Our Shared Shelf discussion

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Sep/Oct - Half the Sky (2016) > The Most Important Book in Our Club

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message 1: by Kressel (new)

Kressel Housman | 436 comments I'm only in the middle of this book, but I think it's the most important book we've read all year. Whatever problems we Western women may have, they're NOTHING compared to what these women in the developing world are facing. Anyone ready to discuss?


message 2: by Anita (new)

Anita | 87 comments I agree with you Kressel. It is certainly an eye-opener.


message 3: by Hali (new)

Hali (dreamslikediamondss) | 12 comments I actually think I agree with this - I absolutely love this book and I feel changed simply by reading it, now its a matter of trying to put those feelings into action and do what I can to help!


message 4: by Cath (new)

Cath Lyders | 5 comments It is wonderful - such important all-encompassing issues but also delivered in warm and passionate way - without being too heavy. Inspired.


message 5: by Winston (new)

Winston | 180 comments I haven't read the book (I've fallen off a little of keeping up with the reading. So many books, so little time.)

But! if you like Kristof's writing, his NYT columns are always great and I highly recommend!


message 6: by Kressel (new)

Kressel Housman | 436 comments So glad to see everyone reacting! Is anyone inclined to visit a developing nation, just like the authors suggested?


message 7: by Emmyjo (new)

Emmyjo (thebookslayer77) | 6 comments I'm still trying to find this book in my area. I may have to wait until the next book to join in


message 8: by Ann (new)

Ann Girdharry (anngirdharry) | 89 comments Kressel said, '...I think it's the most important book we've read all year...'

I agree. It's a powerful read and a difficult one too.


message 9: by Kressel (new)

Kressel Housman | 436 comments Bri wrote: "I really would love to do this at some point over the next few years. My only issue is that I have a severe food allergy so being somewhere that is potentially far away from medical help and where I don't understand the language or know what I'm eating could be a big problem."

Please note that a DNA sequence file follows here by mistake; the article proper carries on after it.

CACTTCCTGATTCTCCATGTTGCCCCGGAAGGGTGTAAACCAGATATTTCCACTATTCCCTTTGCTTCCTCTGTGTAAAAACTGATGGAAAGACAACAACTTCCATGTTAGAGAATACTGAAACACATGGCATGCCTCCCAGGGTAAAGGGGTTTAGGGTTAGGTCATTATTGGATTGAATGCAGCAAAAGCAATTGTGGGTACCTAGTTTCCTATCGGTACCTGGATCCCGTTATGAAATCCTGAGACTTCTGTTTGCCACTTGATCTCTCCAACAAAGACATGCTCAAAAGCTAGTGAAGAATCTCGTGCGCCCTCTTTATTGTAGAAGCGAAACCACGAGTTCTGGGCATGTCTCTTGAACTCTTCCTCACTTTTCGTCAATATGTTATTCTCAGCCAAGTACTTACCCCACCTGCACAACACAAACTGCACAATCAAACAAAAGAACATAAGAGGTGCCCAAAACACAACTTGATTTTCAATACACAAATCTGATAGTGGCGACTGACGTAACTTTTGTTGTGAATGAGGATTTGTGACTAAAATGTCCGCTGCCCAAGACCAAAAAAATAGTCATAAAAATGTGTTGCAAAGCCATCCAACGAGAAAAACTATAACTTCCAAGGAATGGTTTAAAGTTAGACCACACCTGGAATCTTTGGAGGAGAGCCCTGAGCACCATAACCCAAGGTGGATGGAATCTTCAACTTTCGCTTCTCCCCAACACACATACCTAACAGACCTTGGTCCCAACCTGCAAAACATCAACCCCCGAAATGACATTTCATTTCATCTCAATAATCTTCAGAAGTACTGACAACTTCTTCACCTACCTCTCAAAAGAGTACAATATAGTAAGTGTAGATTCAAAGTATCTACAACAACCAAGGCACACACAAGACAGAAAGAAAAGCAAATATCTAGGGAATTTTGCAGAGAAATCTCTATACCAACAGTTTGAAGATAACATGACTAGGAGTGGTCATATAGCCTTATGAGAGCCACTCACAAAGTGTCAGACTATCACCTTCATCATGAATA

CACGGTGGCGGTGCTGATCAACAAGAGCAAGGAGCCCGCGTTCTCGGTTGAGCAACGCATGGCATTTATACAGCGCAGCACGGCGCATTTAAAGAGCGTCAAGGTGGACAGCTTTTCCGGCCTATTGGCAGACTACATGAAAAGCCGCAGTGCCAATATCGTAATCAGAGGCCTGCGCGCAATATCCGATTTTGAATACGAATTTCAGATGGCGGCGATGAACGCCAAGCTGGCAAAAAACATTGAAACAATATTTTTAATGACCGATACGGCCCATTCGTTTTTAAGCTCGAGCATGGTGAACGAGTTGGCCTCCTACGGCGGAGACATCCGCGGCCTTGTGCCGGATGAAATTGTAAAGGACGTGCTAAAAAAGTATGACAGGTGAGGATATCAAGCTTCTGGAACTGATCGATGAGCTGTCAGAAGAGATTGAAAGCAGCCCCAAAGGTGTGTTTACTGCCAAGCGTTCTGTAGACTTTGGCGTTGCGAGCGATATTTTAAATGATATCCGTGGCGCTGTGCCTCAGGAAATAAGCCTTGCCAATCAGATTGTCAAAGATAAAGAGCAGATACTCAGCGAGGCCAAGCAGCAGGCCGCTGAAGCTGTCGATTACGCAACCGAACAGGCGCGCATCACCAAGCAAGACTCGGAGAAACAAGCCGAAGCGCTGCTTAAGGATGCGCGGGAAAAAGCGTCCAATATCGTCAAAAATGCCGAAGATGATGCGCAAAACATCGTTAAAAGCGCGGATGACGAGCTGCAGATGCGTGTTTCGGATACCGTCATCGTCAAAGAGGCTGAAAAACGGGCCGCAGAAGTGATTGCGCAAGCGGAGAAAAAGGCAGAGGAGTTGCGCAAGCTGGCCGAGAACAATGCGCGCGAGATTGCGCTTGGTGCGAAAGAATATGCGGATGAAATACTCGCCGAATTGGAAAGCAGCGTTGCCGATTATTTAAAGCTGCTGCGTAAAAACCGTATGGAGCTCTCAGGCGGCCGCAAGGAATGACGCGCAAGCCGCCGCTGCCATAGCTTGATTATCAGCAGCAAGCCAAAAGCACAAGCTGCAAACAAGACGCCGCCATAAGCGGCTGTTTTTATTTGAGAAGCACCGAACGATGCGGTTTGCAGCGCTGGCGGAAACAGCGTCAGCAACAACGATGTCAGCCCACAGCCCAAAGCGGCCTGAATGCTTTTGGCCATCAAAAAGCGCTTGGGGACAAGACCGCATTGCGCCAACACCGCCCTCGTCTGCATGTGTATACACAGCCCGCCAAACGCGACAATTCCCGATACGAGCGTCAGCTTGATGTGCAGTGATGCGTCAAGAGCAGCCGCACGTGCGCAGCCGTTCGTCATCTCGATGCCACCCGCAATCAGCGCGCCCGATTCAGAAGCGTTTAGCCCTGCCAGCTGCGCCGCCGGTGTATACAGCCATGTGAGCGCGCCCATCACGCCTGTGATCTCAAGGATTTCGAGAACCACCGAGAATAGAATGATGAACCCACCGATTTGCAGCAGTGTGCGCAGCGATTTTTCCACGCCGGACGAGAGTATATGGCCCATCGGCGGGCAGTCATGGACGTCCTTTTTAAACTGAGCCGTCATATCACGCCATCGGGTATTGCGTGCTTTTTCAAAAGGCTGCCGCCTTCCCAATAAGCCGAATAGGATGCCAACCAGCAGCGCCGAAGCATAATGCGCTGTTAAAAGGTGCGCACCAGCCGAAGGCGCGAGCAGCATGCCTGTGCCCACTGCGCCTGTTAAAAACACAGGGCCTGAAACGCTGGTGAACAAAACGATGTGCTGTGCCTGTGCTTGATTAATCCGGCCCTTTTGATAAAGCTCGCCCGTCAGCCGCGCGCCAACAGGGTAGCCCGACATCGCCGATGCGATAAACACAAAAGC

I have a similar problem. I keep kosher, and I don't know how I could do it while away from a Jewish community. There IS an organization called "Jewish Heart for Africa," but I think their volunteers are all Israeli. There's also a Haitian diaspora group in my town, so I wonder if I could join them on their next trip. At least then I'd stay in the Western Hemisphere.


message 10: by Anita (new)

Anita | 87 comments I was very impressed with this choice. Now I'm curious about next month's selection! Maybe we will get to some fiction again.


message 11: by Jessica (new)

Jessica Patrick Majerowicz | 3 comments This book is life changing. There are so many issues I was unaware of that I now pay close attention. It's required reading for my high school women's history class and I can truly say my students are better people for having read it. A lot of my graduates keep in contact with me and tell me how much it changed their lives. One of my students graduates this year and has decided she wants some kind of career that helps women!


message 12: by Abbey (new)

Abbey (abbeylee11) | 5 comments I just finished! I watched the documentary a couple years ago for a gender studies class, and this book club finally made me pick the book up off my shelf! The best part about this book in my opinion (and why I find it even more powerful than the documentary) is how it matches each chapter with a way someone has acted out to help, either locally in the impoverished area or globally. It really emphasized how many ways there are to contribute, even in a small way! So glad I finally read this!


message 13: by Ross (new)

Ross | 1444 comments Taking the book in context with the others it seem the oppression of women is different only in degree the inequality is sanctioned in different places and cultures the causes however are the same. A male mind set that women are inferior and can be treated however is expedient.

That for me is the thread running through all the books we have reviewed showing there is in fact a common theme to the unequal treatment of women.


message 14: by Ann (new)

Ann Girdharry (anngirdharry) | 89 comments Abby said, 'it matches each chapter with a way someone has acted out to help... It really emphasized how many ways there are to contribute...'

Hi Abby, yes, I agree and I really like this about the book too.


message 15: by Cheylyn (new)

Cheylyn  Brown | 3 comments I love the way the book emphasizes the power of education for young women. As the authors point out, there is only so much westerners can do, despite good intentions. But the power of an educated mind is truly incredible. It gives young women a broader view of the world, opening their minds and facilitating change. I'm not saying that it is solely up to women to make the difference for themselves-- it takes a shift in the thinking of both men and women to truly initiate change. But the self empowerment afforded by education is truly powerful.